Later that year, in October 1988, Gene and I were having a drink in the old Fess bar when someone from the City Attorney's Office entered and handed Gene a letter from Sensenbrenner telling Parks he was fired. Gene was outraged both by his dismissal and how it was handled. He immediately resolved to get even and filed a lawsuit. I wrote later:

"The bitter feud with Sensenbrenner and city officialdom eventually earned Parks a settlement of close to half a million dollars, but the personal cost of the battle was huge. I remember visiting him in the in the mid-1990s in his dad's old bar, Mr. P's, which by then was closed. Gene blew some dust off a whiskey bottle and we sat and talked surrounded by enormous stacks of court briefs and transcripts. It looked like a command bunker and Parks spoke as if besieged. He was angry. By then, that was his natural condition."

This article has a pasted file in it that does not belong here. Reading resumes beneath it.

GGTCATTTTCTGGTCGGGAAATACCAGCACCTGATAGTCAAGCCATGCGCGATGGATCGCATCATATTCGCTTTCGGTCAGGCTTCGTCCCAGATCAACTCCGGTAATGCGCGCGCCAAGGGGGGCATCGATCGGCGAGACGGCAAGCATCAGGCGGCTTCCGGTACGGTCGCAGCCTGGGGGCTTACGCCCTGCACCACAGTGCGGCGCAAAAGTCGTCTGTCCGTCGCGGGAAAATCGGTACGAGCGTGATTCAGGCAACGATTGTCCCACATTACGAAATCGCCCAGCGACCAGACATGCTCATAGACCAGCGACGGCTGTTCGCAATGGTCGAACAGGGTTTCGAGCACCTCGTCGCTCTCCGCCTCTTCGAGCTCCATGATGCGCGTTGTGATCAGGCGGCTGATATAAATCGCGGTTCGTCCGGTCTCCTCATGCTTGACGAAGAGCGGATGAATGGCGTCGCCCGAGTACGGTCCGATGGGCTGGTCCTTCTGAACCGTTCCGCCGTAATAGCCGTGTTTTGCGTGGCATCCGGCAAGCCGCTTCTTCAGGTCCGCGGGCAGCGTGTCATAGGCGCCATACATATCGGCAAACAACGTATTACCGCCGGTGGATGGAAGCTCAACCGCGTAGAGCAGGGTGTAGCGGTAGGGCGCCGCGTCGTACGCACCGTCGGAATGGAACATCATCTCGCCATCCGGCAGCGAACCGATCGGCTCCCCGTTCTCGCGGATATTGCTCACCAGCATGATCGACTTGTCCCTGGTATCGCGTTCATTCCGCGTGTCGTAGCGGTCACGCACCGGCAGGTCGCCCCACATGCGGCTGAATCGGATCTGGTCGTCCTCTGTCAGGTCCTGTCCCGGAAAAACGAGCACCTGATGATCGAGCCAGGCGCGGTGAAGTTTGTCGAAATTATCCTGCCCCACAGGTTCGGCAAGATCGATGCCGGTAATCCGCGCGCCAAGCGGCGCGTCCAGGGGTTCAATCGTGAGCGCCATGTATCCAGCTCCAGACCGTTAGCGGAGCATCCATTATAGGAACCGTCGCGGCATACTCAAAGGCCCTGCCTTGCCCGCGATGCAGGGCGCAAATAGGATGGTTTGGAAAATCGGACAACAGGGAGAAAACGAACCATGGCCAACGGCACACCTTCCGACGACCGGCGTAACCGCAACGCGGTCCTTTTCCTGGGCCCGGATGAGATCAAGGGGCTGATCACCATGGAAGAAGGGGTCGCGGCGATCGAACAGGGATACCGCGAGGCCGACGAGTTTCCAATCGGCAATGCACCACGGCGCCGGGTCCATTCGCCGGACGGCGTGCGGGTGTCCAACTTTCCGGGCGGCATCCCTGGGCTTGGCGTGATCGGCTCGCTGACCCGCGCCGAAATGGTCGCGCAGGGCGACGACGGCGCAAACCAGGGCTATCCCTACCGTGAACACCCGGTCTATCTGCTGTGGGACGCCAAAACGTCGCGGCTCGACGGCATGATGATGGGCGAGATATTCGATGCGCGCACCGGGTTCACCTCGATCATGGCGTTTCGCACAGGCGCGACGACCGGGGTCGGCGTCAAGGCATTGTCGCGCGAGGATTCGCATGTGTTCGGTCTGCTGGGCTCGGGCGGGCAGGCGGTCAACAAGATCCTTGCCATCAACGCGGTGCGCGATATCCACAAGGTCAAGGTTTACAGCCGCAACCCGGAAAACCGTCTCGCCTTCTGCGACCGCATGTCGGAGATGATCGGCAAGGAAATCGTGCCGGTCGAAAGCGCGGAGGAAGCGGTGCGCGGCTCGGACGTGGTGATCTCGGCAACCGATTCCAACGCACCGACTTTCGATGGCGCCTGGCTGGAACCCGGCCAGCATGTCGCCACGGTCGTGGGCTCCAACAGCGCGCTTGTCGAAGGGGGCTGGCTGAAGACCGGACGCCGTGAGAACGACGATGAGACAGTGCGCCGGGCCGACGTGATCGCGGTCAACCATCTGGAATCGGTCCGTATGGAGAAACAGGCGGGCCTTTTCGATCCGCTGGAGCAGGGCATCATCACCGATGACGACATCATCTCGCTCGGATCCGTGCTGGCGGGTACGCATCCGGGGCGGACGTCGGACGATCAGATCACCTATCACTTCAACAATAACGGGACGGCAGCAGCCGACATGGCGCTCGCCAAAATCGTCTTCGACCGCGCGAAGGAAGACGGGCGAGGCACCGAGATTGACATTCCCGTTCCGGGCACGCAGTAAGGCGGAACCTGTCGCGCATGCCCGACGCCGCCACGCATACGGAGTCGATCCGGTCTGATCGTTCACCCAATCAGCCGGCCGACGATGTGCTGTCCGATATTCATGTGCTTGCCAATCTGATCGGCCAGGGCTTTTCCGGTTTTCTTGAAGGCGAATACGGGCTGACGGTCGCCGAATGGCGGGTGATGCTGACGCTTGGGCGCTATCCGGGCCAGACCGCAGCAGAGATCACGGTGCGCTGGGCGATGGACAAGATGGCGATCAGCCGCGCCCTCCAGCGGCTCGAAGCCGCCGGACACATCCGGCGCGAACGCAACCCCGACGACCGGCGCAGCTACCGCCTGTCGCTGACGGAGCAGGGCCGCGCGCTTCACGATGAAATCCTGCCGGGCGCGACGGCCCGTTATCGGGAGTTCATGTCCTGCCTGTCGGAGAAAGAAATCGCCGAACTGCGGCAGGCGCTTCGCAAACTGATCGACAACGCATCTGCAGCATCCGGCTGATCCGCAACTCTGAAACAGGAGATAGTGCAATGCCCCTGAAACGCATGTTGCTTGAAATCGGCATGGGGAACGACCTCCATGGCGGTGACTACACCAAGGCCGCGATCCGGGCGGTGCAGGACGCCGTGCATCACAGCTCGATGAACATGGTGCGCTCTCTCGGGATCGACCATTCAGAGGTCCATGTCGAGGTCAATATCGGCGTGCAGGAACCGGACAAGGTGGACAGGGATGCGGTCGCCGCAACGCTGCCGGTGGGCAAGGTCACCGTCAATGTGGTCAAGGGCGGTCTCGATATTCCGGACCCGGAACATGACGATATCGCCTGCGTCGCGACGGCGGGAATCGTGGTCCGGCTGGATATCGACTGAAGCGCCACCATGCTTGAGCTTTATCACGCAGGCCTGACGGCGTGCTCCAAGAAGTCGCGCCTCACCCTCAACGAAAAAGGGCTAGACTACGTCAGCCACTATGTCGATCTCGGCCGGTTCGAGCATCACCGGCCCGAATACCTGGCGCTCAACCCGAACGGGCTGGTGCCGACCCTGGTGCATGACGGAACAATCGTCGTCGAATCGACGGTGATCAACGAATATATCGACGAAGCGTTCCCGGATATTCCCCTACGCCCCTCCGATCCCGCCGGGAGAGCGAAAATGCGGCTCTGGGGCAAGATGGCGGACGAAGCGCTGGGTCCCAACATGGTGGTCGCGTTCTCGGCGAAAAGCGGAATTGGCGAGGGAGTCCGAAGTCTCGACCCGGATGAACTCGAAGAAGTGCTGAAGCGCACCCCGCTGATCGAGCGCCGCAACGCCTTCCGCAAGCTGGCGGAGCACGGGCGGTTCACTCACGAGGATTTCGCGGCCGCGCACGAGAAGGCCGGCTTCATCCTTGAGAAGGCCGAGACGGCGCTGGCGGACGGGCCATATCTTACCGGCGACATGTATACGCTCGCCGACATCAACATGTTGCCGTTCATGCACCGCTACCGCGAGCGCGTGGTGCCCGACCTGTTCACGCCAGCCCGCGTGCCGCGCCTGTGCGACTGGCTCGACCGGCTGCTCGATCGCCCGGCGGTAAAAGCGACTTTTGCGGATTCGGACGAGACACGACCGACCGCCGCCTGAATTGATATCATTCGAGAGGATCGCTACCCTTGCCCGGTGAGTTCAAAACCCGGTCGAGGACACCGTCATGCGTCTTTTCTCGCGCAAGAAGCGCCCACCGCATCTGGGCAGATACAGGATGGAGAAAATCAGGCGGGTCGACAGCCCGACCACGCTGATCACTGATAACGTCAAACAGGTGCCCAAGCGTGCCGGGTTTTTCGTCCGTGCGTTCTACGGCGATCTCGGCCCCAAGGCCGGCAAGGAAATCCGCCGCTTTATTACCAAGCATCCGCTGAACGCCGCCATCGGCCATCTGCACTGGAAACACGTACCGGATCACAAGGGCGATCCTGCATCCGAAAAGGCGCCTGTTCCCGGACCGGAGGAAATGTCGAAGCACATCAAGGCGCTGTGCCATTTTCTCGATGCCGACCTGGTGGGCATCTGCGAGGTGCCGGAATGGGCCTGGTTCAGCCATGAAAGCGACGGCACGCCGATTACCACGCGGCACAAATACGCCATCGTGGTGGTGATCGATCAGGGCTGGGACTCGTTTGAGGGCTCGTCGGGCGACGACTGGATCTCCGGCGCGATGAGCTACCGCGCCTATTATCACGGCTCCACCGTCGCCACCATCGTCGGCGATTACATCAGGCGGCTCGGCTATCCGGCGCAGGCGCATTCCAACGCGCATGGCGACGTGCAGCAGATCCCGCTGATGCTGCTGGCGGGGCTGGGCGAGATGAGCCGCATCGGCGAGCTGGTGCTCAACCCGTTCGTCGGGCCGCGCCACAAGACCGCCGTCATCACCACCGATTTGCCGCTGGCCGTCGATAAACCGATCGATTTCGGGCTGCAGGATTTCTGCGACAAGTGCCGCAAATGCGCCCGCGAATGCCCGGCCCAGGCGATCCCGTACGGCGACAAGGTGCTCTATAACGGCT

That was true, I think, but Gene also had a wonderful sense of humor and one of the loudest laughs I have ever heard. I remember a few years ago on a slow day I had invited readers to suggest how many Madisonians it would take to change a light bulb. I got dozens of responses, but only one actual person was named. "Just one," somebody wrote. "Gene Parks can talk a light bulb into its socket."

Gene called and said, "After all these years, I'm a light bulb joke?" But then he let out that great laugh.

When Gene resigned from his last city job - a position in the sign shop of Traffic Engineering, after a judge ruled Sensenbrenner had fired him illegally - he called me exactly two minutes after submitting his resignation. It was an early morning in June 2002. "There is no controversy. I was not asked to resign. I just decided that after nearly 24 years, it is time for me to move on." He paused, and in true Gene Parks fashion, said: "I intend to announce my candidacy for mayor next week."